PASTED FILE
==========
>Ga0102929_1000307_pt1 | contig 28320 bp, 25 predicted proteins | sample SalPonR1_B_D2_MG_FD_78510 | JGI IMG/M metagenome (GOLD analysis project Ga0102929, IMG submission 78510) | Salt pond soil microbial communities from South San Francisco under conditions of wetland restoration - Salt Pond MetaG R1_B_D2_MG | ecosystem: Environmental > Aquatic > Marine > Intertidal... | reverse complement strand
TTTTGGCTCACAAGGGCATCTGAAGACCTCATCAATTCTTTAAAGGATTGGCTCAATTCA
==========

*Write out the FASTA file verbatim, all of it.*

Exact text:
>Ga0102929_1000307_pt1 | contig 28320 bp, 25 predicted proteins | sample SalPonR1_B_D2_MG_FD_78510 | JGI IMG/M metagenome (GOLD analysis project Ga0102929, IMG submission 78510) | Salt pond soil microbial communities from South San Francisco under conditions of wetland restoration - Salt Pond MetaG R1_B_D2_MG | ecosystem: Environmental > Aquatic > Marine > Intertidal... | reverse complement strand
TTTTGGCTCACAAGGGCATCTGAAGACCTCATCAATTCTTTAAAGGATTGGCTCAATTCA